Monday, August 12, 2013

Knowledge: The tool of the Neanderthal leather workers use to this day ... - Daily Mirror

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the first special tools Neanderthals in Europe have created. Researchers from the Max Planck Institute for Evolutionary Anthropology in Leipzig and the University of Leiden have the tools made of bone in two Paleolithic archaeological sites found in southwest France. They resemble Lissoirs, which to this day leather is processed, the team writes in the journal “PNAS”. Maybe it is the only legacy from the time of the Neanderthals, which has worked well for so long.

The finds could clarified an old argument about the cultural capacities of Neanderthals: They were modern humans equal or they took their culture, as both groups are met? The researchers see the tools a proof that Neanderthals had a technology that has been attributed to modern humans.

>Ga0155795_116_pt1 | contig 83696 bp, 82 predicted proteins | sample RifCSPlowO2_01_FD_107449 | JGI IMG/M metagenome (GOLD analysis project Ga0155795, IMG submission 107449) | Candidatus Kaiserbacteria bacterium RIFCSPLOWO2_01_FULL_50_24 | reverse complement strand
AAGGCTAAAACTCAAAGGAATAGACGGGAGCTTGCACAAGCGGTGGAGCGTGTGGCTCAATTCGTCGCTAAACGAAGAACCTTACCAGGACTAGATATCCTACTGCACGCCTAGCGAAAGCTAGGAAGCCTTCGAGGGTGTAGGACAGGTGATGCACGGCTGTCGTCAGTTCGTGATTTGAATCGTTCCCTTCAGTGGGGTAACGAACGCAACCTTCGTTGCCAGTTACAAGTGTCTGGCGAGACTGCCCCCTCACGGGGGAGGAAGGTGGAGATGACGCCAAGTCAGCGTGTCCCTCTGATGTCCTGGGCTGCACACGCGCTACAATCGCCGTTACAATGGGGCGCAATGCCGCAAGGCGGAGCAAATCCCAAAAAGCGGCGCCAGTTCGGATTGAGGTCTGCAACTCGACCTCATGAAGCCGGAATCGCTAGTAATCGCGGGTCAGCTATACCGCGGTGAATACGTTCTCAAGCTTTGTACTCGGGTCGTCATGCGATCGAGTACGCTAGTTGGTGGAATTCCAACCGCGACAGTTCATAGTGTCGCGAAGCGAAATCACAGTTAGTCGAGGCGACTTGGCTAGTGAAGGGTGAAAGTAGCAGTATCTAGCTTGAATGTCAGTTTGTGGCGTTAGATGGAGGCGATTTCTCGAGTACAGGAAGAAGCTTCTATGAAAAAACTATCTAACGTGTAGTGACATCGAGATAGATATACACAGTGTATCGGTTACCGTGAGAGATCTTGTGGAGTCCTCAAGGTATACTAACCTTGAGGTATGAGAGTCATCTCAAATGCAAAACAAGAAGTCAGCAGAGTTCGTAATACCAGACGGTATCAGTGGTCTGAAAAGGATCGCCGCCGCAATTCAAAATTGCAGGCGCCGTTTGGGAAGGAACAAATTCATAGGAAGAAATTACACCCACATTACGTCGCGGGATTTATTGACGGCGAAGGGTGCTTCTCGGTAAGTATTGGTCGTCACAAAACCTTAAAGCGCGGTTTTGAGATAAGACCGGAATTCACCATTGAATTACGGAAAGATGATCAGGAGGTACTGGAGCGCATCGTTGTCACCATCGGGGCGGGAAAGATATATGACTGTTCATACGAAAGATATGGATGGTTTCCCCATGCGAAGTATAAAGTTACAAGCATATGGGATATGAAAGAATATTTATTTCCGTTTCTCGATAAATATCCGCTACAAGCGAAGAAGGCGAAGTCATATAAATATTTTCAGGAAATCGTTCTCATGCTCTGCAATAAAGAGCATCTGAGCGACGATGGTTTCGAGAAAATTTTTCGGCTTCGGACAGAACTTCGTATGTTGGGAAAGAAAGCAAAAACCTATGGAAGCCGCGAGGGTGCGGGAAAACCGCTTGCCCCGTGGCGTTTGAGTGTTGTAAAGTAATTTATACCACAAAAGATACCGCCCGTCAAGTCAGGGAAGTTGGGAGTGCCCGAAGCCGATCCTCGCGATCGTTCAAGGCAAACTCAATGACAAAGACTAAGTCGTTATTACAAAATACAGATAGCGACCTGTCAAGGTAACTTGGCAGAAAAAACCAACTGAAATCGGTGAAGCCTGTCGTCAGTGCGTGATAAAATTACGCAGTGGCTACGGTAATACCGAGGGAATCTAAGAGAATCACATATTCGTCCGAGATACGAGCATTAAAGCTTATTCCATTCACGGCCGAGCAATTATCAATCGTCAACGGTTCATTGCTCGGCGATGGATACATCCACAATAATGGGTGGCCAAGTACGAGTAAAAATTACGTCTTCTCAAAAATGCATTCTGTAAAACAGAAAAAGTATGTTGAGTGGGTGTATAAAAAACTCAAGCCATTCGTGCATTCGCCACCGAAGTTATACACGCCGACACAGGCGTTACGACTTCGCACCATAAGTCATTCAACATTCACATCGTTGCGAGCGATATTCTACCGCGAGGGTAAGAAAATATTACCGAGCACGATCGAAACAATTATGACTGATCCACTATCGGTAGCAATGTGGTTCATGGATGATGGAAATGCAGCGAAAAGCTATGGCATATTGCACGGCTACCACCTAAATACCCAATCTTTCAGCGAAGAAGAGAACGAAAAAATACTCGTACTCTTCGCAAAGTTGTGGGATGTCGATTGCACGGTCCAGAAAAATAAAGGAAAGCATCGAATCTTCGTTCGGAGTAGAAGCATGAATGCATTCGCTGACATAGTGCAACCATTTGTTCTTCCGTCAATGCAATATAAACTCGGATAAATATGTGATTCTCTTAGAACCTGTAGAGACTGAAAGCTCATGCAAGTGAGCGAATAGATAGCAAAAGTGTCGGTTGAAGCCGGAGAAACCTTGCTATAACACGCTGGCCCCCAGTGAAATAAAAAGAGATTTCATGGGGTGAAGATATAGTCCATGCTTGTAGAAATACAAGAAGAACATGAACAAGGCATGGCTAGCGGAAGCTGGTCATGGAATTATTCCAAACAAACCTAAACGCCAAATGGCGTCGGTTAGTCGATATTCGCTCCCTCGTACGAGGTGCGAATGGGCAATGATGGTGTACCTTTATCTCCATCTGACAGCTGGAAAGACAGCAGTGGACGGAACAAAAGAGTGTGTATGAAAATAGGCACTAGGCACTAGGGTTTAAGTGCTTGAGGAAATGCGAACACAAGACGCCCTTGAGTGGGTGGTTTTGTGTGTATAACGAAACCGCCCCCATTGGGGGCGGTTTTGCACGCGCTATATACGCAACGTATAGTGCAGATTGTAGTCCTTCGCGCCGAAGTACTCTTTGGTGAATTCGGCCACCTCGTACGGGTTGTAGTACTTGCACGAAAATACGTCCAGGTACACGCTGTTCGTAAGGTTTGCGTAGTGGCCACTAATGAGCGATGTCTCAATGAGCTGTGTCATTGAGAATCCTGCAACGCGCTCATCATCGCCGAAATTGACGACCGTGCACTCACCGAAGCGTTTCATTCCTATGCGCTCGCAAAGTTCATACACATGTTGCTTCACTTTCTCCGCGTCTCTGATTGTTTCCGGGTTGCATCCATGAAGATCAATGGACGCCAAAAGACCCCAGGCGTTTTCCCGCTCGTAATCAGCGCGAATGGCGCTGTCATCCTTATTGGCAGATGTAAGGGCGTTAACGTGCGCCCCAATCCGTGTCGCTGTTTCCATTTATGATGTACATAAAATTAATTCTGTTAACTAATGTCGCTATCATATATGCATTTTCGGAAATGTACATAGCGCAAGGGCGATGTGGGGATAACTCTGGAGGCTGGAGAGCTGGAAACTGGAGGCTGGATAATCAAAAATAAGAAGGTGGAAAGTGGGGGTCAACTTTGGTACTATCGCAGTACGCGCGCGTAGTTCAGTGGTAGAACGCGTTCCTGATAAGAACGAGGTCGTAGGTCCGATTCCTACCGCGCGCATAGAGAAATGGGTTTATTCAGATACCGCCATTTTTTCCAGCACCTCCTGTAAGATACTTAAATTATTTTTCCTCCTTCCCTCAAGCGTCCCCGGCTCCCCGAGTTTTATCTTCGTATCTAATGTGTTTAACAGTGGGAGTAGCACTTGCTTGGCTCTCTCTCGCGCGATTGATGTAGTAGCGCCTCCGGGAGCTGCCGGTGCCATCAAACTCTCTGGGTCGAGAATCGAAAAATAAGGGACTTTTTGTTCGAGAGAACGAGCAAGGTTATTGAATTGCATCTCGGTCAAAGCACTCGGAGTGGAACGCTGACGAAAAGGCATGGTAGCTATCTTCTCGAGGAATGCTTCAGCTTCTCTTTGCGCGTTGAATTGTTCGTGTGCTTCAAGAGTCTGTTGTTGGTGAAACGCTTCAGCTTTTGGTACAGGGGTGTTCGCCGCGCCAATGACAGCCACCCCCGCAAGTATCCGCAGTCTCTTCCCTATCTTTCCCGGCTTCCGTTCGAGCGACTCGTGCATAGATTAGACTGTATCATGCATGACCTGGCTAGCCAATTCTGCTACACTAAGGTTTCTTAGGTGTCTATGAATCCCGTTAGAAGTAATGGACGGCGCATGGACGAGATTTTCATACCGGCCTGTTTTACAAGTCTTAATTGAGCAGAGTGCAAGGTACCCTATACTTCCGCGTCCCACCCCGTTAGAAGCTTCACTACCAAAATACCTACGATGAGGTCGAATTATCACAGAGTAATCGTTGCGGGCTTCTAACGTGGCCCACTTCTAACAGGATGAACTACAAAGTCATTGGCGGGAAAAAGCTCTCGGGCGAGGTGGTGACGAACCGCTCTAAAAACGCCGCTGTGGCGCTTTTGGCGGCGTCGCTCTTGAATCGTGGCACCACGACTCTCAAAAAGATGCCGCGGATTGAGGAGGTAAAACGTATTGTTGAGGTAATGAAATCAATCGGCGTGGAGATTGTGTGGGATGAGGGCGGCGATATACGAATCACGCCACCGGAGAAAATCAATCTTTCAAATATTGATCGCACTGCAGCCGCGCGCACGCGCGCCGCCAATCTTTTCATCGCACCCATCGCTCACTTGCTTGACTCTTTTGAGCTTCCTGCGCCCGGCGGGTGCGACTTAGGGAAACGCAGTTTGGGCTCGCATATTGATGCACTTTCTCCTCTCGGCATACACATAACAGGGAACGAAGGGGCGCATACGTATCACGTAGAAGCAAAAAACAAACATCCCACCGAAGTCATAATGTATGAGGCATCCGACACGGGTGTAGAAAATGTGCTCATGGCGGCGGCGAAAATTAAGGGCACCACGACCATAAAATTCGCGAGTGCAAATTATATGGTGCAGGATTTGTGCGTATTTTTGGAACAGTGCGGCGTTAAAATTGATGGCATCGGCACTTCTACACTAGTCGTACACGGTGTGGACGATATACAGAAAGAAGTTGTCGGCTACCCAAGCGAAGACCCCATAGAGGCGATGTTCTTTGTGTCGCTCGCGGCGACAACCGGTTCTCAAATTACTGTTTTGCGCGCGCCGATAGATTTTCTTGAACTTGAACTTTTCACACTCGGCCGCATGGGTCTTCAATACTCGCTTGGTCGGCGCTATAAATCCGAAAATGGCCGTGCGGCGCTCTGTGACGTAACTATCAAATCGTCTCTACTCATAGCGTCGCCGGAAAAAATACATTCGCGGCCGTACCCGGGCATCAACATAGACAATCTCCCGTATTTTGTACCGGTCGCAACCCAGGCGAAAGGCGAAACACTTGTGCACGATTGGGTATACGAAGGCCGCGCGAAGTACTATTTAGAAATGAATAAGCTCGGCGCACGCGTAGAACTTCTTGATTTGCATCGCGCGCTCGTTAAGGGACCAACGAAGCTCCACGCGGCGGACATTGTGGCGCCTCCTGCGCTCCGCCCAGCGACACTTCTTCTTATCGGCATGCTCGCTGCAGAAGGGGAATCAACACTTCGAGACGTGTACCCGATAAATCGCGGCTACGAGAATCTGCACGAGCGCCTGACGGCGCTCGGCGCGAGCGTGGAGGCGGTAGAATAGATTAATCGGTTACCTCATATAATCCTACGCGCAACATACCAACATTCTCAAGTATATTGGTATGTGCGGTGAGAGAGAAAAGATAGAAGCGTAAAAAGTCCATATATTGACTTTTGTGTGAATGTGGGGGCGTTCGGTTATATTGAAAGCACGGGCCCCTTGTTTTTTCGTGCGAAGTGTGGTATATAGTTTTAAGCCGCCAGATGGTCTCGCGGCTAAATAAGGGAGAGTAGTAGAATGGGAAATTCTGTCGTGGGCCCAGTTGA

With the

produced from animal ribs, elongated grinding tools made the Neanderthals leather soft and water resistant. They took advantage of the flexibility and versatility of the bone. Micro-wear analyzes show traces that indicate a use for soft material such as animal skin. Similar tools craftsmen use today for leather processing. “50,000 years later I was able to order an almost identical copy of the Internet,” says Marie Soressi of the University of Leiden.

If the Neanderthal bone tools have themselves developed, modern humans could have taken the technology from them. For they had only pointed bone tools, as they settled in Europe. A little later she presented Lissoirs ago. The researchers see this as evidence of a cultural transfer. But you can not rule out that modern humans arrived earlier than expected and the Neanderthals in Europe has influenced. To clarify this, further sites will be investigated in Central Europe.

how widespread the Lissoir production in Neandertals was, is still unclear. The three artefacts are each a few centimeters long fragments. “If you compare it with finds from recent excavations, a pattern is clear,” says Shannon McPherron of the Max Planck Institute in Leipzig. dpa

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